But again, it’s critical that you source your worms properly. It sounds a little silly, but knowing that they haven’t been exposed to any chemicals is very important to the health of your turtle.
Why Do Turtles Eat Worms?
Turtles are omnivores, they rely on a lot of different kinds of food to survive in the wild and to give them the necessary nutrients, vitamins and protein to live healthily.
Some turtles are mostly vegetarian, but ultimately they’re all omnivores because they need the protein, especially when growing.
It’ll depend on the kind of turtle you have whether or not they really love eating worms.
One of the most fascinating things about turtles is how particular they can be, and how they each have their own personalities.
So if your turtle doesn’t seem too keen on worms, try offering them other sources of protein. Grasshoppers and crickets are always an excellent selection, though with both you run the risk of them escaping and making a racket in your house.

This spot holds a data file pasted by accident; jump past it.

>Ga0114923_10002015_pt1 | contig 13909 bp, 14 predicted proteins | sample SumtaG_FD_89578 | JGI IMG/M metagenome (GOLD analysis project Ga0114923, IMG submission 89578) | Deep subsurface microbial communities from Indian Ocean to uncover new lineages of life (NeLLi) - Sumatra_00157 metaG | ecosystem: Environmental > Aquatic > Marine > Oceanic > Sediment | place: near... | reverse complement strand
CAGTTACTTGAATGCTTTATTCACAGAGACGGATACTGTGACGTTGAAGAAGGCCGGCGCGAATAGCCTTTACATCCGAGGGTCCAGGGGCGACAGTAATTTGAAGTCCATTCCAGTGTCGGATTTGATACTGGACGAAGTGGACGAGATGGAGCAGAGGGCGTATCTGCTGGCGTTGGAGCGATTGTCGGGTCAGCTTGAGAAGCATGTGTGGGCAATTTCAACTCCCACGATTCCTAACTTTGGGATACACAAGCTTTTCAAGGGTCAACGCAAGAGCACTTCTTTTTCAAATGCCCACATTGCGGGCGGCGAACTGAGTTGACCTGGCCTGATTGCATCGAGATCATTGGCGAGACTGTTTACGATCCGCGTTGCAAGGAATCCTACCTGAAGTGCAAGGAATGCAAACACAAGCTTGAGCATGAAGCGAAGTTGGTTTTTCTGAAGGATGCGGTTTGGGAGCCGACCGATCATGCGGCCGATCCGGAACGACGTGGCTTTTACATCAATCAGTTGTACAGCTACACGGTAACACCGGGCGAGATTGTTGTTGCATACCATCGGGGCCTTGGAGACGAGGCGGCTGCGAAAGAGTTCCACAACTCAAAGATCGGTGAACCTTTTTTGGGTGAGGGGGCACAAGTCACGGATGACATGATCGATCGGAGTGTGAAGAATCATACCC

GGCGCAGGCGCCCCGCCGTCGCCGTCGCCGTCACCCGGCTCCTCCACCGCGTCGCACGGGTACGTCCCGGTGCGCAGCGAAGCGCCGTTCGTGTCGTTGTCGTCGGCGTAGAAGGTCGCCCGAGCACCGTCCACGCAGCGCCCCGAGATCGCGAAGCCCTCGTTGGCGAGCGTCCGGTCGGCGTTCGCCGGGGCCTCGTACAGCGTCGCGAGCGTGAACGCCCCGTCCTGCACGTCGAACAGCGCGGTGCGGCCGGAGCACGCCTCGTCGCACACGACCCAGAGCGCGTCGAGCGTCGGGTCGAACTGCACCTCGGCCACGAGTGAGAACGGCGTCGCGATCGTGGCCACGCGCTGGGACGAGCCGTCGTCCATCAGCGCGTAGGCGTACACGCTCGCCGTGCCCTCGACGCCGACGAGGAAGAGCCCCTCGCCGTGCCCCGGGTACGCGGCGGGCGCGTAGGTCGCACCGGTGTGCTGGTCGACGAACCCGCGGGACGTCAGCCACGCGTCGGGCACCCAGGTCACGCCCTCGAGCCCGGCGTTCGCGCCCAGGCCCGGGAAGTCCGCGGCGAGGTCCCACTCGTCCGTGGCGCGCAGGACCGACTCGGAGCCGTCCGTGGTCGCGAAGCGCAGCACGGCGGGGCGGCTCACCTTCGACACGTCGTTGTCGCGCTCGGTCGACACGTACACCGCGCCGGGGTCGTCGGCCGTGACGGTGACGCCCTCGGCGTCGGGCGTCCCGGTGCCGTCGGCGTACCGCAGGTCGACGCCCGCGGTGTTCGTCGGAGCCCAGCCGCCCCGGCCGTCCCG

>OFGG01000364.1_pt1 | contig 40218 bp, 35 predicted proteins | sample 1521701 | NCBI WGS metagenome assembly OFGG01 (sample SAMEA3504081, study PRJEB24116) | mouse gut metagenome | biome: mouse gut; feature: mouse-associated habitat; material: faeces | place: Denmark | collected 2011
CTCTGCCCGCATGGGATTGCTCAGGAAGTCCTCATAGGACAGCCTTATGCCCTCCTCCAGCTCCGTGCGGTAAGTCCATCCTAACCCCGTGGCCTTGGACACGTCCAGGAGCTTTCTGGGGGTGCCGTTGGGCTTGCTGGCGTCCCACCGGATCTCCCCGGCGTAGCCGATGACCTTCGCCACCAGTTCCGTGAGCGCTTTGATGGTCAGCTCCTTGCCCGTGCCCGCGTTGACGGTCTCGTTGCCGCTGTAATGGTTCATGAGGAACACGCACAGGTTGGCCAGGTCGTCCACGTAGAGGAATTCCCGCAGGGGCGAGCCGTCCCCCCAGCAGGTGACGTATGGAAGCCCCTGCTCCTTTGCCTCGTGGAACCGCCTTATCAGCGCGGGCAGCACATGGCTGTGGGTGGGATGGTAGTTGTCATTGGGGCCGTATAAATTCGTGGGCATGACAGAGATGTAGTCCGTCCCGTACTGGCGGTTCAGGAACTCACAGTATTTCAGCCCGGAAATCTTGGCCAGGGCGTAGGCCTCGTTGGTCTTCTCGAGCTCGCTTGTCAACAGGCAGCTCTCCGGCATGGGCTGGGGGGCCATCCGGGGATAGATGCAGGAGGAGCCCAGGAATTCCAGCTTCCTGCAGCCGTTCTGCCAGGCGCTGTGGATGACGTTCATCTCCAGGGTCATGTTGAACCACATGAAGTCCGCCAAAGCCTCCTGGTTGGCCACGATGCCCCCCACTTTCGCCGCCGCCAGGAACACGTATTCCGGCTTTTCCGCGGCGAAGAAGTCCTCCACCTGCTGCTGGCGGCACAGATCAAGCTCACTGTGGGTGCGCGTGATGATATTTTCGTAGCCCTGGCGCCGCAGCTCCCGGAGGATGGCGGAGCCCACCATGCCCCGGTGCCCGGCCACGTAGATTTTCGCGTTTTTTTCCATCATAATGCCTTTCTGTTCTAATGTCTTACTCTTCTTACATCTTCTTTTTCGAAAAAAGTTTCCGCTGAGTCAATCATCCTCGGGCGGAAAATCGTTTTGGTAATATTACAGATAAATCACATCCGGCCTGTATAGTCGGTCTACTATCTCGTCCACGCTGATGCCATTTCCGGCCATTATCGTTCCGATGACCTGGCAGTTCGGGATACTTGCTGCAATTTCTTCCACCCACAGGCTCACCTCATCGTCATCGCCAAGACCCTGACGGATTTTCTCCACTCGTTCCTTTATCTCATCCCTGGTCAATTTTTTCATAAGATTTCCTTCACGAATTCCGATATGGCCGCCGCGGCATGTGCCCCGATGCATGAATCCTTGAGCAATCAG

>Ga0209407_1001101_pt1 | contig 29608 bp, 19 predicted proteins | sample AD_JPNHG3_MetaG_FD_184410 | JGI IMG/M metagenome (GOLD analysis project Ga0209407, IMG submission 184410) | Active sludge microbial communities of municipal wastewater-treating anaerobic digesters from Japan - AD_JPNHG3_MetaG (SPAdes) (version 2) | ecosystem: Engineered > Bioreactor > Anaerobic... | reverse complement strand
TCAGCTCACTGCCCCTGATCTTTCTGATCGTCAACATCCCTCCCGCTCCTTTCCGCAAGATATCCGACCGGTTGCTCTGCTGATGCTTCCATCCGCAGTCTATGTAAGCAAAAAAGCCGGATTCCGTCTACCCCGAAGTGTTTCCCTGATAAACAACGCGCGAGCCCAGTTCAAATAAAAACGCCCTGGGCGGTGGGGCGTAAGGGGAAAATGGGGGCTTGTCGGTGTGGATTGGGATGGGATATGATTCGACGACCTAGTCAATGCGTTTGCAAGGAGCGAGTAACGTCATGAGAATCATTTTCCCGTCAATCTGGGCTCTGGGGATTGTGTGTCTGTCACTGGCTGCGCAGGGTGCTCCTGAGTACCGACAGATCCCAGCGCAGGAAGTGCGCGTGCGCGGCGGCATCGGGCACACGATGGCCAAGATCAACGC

But chances are, your turtle likes worms.
Perhaps you just haven’t found the right worm for your friend to enjoy.
What Kind Of Worms Do Turtles Eat?
There are many different kinds of worms, as there are many different kinds of turtle.
And each species of turtle enjoys a specific kind of worm more than others.
Here’s a list of worms and what turtles enjoy them most.
- Do Turtles Eat Earthworms?
Earthworms are the most common worm given to turtles by owners, and they’re enjoyed by most species.
Red-eared sliders, box turtles, snapping turtles, painted turtles and aquatic turtles all can be fed a few earthworms.
A snapping turtle’s jaws are so powerful, they can rip the worm in two in one snap.
Painted turtles are less likely to eat earthworms, but will, as they aren’t a natural part of their environment.
Again, earthworms can easily get sprayed with pesticides, so it’s important that you know where they come from to protect your turtle from any potential illness.
- Do Turtles Eat Mealworms?
Mealworms are often a favourite of turtles around the world.
You can purchase them dried at a petstore, however live mealworms offer more nutrients. Mealworms are a particular delicacy for aquatic turtles, who in the wild live near them by the freshwater.